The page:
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The Queen of Sinister
Mark Chadbourn
Gollancz, 349 pages

The Queen of Sinister
Mark Chadbourn
Mark Chadbourn's writing career began in 1990 when his first published short story won the Best New Author award in Fear magazine. His first novel, Underground, was followed by Nocturne (nominated for British Fantasy Society Award for Best Novel), The Eternal, and Scissorman. He has also written a non-fiction study of the paranormal, Testimony.

Mark Chadbourn Website
ISFDB Bibliography
SF Site Review: The Devil In Green
SF Site Review: World's End
Mark Chadbourn Message Board
Interview with Mark Chadbourn

Past Feature Reviews
A review by Nathan Brazil


'It wasn't just the stink of decomposition that fouled the hall. The corpses leaked a yellow greasy pus from the suppurating sores where the swellings had blackened and burst like alien fruit. It pooled on the floor, became sticky underfoot, smelling like rotten apples dusted with sulphur.'
A mysterious plague is killing all that it infects. Caitlin Shepherd, a local GP, is doing what she can but knows it's not enough. The plague seems incurable and unstoppable. Then things get even worse. Caitlin's husband, Grant, and their young son, Liam, also become fatally infected, and a supernatural menace invades the town. The newcomers ride beasts like horses only larger, and are wreathed in a sickly purple mist, which causes despair in all who encounter it. Caitlin names them the Whisperers, after the sibilant noise she hears whenever they're near. Crippled by grief, Caitlin thinks she cannot continue, but is rescued by her friend, Mary Holden, the local herbalist, and part-time white witch. With Mary is a grumpy old man named Professor Crowther, who says Caitlin is a Sister of Dragons, and it has fallen to her to find a cure for the plague. The problem, is that the cure is not anywhere on Earth, it's somewhere in the Otherworld. Having no other purpose, Caitlin goes with Crowther, and so the quest begins. Before finding a crossing point to the Far Lands, they meet up with three others; Mahalia, a teenage girl, Carlton, a mute boy who possess subtle supernatural abilities, and lastly, Matt, a man who claims to be looking for his missing daughter, who was kidnapped by the Faeries.
'"You'd think he'd take off his hat and overcoat in this heat," Caitlin said.

"He thinks it makes him look like Gandalf," Matt replied caustically, "when actually it makes him look like a fat old git in a hat and an overcoat."'

Playing to his strengths as a writer, Mark Chadbourn ensures that we get even more than first meets the eye. Caitlin is revealed to be suffering from multiple personality disorder. Inside her mind are also Briony, and old woman, Amy a scared young girl, and a terrifying fourth persona, hidden in the shadows. As Caitlin and company journey across the Far Lands, Mary Holden realises that something is wrong, and that she must embark upon her own quest. This she does, accompanied only by her cat, Arthur Lee. Unfortunately, Mary is being tracked by something that is trying to kill her. In parallel with this, Caitlin has unsettling encounters with a dark knight, whose face is concealed behind a boar's-head helmet. Chadbourn takes care to provide us with satisfying amount of information regarding the returned gods, their various Courts, and some of their history. Among the memorable supporting cast and plot devices are the Yeti-like White Walker, Lugh the diminished lord of the Court of Soul's Ease, the deadly mask of the mad God Maponus, and a boy called Jack. A human, kidnapped as a baby, Jack was taken apart and remade into something more than human, by the Court of the Final Word. Meanwhile, back on Earth, we finally see what has happened inside one of England's big cities. In the burned out heart of Birmingham, we meet Thackery and Harvey, who are eking out an existence, avoiding the local biker gang who have taken it upon themselves to eliminate plague victims. Life looks hopeless, with no way out through the gang-controlled territories, until the pair encounter a strange young woman wandering the streets, barely able to function and unaware of who she really is. When the truth is revealed, Chadbourn presents one of his best drawn and most dangerous characters.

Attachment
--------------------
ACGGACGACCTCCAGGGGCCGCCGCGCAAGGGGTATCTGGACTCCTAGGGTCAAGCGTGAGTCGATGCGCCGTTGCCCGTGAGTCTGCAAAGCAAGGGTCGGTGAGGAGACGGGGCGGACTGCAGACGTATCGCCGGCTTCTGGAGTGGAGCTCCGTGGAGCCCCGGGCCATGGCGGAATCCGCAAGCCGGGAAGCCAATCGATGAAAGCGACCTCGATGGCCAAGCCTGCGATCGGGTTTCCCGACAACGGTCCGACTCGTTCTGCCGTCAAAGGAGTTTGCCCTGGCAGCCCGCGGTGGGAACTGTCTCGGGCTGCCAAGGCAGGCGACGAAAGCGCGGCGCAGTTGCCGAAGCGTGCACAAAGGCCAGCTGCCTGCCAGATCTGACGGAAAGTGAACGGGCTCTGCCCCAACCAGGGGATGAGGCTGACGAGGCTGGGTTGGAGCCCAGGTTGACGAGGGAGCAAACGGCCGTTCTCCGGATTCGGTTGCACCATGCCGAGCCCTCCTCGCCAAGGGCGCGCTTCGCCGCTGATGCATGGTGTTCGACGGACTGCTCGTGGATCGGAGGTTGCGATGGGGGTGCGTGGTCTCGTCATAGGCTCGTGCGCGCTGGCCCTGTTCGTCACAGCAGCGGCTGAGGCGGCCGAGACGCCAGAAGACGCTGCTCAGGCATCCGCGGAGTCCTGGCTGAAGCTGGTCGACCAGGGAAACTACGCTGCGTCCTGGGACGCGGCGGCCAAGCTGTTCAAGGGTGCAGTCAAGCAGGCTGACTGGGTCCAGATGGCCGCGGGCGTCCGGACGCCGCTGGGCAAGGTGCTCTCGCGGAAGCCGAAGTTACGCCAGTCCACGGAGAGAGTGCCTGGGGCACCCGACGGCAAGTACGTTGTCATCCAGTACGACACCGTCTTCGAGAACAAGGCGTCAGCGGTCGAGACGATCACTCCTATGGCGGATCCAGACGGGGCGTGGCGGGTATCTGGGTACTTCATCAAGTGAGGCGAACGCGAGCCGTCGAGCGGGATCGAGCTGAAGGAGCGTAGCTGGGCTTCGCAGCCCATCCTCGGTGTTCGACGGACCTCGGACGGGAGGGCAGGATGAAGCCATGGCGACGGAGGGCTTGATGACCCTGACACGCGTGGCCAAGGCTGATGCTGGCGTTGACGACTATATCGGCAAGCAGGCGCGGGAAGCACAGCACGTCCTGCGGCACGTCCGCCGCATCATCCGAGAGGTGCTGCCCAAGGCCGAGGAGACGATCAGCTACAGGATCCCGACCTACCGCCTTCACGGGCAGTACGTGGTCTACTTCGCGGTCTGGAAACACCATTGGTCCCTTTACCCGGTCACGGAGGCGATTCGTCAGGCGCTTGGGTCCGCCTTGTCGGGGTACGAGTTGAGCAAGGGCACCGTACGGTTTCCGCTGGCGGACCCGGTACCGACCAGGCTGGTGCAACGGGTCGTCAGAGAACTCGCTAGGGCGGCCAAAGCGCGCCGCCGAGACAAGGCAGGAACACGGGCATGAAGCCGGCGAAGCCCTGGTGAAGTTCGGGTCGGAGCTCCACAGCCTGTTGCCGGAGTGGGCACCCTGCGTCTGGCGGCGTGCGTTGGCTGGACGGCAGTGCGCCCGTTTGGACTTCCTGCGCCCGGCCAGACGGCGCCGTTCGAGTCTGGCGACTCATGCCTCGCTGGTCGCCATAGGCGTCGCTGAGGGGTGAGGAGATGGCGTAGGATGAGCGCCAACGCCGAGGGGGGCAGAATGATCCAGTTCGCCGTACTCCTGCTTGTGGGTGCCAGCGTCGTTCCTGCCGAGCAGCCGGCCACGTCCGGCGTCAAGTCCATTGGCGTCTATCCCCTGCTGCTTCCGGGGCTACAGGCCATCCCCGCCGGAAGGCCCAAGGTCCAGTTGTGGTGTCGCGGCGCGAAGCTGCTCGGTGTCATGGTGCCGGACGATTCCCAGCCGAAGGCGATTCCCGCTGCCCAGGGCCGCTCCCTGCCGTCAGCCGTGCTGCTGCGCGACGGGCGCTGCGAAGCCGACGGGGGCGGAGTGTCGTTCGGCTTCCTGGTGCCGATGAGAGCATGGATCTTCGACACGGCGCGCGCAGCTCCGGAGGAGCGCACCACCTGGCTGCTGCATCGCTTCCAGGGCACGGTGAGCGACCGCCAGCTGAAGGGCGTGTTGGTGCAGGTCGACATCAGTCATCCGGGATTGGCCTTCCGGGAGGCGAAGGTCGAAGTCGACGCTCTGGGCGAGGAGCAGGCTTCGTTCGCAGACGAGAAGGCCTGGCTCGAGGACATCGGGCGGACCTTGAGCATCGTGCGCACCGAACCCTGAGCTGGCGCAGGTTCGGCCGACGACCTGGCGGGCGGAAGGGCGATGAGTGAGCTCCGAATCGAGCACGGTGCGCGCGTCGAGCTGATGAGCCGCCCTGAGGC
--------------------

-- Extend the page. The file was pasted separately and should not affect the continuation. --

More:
'The air around him shimmered and became like glass, ballooning out across the garden. Escaping figures were thrown into the air wherever it passed, limbs falling away as if they had been severed by surgical knives, organs pulled free and dismantled with a lazy curiosity by invisible hands. Soon the air was thick with black moths.'
The Queen of Sinister is much closer in style, to the author's Age of Misrule trilogy. The sense of magic and wonder is back, thanks to an interesting, ensemble cast, up to their necks in an inventive, never less than entertaining plot. Elements weave and interweave, providing a fast paced adventure both in and out of this world. At long last, there's an explanation for one of the big questions left over from the Age of Misrule. As with his previous works, Chadbourn excels when it comes to action sequences, exposition, and realistic dialogue. All are maintained at a high standard throughout. The ending, I felt was slightly discordant, but on the plus side, it was not what I'd expected. In the Far Lands, nothing is exactly the way it seems, and so I strongly suspect that what happens is not final, and only a pause for breath.

Copyright © 2004 Nathan Brazil

Nathan Brazil
If Nathan Brazil were dyslexic, he'd be the dog of the Well world. In reality, he's an English bloke who lives on an island, reading, writing and throwing chips to the seagulls. Drop by his web site at

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